For anything up to penetrative sex, a cup is an excellent option. Since there are no strings hanging out, it’s possible that your partner may not even know you’re on your period.
However, for penetrative sex, a traditional cup will not work. It’s too big, and too stiff. Even if you tried, all that activity would dislodge the cup, and cause some serious leaking.
The good news is that there is a much better option! Read more about it below.
Consider the Instead Soft Cup for Period Sex
If you want to have sex during your period, consider the Instead Soft Cup/Flex Menstrual Disc. They are flat, flexible discs that fit right under your cervix, unlike regular cups that fit lower in your vaginal canal.
The major negatives to these products is that they’re disposable (single use only) and that they can be a bit difficult to insert and remove (do you have long fingers?!). Many people opt for a menstrual cup because they’re great for the environment, and also far cheaper than disposable. You lose these two big advantages when you use a disposable cup on a regular basis.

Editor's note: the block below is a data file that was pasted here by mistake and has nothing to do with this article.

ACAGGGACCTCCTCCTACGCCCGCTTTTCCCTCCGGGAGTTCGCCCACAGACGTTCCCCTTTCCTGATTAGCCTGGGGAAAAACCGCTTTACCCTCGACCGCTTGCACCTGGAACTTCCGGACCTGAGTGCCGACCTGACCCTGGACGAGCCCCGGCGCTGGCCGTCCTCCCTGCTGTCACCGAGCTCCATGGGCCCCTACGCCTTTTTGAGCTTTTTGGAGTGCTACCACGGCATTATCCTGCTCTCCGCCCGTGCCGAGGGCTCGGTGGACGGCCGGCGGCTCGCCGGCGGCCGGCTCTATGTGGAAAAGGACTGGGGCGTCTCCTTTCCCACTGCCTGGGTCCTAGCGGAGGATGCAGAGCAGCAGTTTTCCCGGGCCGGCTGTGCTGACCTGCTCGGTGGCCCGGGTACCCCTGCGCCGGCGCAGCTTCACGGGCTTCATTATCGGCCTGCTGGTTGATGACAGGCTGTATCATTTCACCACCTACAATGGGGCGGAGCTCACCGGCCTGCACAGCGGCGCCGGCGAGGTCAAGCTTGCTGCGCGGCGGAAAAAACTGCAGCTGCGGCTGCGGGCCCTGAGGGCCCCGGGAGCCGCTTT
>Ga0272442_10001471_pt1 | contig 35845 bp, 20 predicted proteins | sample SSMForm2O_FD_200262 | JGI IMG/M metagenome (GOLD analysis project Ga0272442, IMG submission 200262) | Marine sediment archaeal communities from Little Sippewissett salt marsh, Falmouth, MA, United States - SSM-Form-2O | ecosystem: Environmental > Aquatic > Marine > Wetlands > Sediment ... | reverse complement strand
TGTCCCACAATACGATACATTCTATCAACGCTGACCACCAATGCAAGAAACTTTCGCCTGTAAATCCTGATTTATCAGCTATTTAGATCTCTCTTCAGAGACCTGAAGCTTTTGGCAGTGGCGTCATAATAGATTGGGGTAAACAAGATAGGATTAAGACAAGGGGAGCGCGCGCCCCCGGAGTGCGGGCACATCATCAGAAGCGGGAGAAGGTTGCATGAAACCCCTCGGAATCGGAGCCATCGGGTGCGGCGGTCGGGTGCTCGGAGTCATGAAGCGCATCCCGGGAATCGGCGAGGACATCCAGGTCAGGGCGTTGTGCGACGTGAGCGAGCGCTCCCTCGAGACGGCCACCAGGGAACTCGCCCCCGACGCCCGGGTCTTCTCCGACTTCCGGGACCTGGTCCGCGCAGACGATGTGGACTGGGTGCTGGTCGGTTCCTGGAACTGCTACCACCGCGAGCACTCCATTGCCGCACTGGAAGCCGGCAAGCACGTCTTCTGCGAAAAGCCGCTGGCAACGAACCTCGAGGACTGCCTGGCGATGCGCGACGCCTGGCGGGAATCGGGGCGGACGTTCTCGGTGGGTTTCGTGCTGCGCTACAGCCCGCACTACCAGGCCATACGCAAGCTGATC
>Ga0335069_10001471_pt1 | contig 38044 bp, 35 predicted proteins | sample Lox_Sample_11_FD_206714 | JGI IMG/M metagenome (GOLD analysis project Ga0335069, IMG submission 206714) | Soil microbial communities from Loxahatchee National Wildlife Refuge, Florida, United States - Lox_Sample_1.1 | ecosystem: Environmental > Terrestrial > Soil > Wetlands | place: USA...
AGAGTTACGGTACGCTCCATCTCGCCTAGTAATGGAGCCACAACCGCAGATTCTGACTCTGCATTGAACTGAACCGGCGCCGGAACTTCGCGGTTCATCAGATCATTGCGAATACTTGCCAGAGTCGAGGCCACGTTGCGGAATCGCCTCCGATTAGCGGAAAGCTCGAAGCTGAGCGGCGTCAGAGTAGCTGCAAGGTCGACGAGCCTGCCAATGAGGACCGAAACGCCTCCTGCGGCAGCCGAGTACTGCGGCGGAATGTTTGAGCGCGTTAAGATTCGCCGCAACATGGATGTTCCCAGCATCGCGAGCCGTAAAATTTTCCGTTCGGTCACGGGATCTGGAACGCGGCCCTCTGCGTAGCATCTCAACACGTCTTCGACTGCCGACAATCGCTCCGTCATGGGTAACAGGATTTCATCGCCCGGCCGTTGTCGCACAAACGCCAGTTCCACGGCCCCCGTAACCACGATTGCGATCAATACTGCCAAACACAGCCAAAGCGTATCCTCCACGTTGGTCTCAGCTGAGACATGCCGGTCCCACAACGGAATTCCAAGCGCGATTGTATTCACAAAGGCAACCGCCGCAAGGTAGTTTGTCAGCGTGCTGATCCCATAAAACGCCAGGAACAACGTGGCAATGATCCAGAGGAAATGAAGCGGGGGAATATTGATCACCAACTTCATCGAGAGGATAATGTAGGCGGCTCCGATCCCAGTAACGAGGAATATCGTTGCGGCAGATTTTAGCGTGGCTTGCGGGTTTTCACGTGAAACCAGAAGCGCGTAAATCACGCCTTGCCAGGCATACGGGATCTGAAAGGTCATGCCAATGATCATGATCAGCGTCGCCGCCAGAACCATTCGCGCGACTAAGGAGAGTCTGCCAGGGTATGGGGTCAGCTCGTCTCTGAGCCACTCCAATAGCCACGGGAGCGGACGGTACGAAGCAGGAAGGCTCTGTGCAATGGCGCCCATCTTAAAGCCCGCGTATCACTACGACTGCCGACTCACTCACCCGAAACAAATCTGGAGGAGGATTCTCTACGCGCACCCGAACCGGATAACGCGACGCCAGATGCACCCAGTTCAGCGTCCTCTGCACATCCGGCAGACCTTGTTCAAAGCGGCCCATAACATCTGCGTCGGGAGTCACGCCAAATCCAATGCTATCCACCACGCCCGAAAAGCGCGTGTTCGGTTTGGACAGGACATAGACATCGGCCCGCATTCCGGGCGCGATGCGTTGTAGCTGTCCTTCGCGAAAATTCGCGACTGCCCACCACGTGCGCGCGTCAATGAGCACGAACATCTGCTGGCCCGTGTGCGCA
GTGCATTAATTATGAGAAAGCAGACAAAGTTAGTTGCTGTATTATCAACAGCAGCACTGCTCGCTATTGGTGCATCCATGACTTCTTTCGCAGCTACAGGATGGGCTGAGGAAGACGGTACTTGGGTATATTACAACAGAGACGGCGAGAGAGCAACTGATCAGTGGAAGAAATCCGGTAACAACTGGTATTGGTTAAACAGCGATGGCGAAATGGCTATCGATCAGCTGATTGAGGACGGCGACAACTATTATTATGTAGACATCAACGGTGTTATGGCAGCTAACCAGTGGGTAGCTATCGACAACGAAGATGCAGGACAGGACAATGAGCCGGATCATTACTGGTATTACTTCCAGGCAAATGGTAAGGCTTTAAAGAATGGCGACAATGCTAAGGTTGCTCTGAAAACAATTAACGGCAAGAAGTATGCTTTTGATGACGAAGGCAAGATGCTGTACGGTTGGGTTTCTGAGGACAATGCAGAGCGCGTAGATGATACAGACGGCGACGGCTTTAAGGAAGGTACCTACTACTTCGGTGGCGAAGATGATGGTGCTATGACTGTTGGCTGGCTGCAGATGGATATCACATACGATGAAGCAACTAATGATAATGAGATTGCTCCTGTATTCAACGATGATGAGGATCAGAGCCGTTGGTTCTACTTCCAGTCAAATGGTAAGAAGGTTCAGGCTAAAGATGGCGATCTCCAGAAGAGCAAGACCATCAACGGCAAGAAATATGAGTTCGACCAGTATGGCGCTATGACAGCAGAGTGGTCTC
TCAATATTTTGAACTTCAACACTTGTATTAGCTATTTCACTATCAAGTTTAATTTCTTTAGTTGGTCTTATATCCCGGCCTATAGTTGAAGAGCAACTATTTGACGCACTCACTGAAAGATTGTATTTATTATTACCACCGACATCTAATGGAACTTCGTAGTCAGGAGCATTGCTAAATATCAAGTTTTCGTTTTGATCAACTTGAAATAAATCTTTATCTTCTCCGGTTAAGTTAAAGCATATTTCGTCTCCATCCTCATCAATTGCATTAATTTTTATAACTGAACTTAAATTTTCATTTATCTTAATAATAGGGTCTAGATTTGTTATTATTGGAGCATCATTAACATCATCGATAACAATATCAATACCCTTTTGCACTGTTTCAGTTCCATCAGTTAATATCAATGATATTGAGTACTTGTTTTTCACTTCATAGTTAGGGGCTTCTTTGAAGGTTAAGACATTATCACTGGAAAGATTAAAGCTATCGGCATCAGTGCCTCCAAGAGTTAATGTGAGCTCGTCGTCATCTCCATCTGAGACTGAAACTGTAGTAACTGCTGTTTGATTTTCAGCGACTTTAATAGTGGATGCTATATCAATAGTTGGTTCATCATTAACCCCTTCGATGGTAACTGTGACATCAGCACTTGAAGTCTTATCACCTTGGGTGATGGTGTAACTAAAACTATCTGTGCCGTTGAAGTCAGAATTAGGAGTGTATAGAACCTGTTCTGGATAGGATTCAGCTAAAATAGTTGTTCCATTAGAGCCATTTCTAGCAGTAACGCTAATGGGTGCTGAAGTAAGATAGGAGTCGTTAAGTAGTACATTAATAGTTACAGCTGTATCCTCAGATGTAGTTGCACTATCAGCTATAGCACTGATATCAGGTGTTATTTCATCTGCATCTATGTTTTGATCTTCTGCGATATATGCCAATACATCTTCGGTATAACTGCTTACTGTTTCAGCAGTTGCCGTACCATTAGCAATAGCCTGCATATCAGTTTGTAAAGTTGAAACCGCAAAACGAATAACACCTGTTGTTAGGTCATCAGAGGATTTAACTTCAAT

That’s why we usually recommend keeping a box of these in the bathroom cupboard for those period sexy time, and then using a cup like the Hesta for regular times. It’s a nice solution!
The best place to get SoftCups is on Amazon:
Can I use an IUD with the Hesta Cup?
Hesta Organic doesn’t have a lot of information about the cup on their website, and we were unable to find specific advice about using their product with an IUD. However, we are able to offer you some general advice about menstrual cups and IUDs.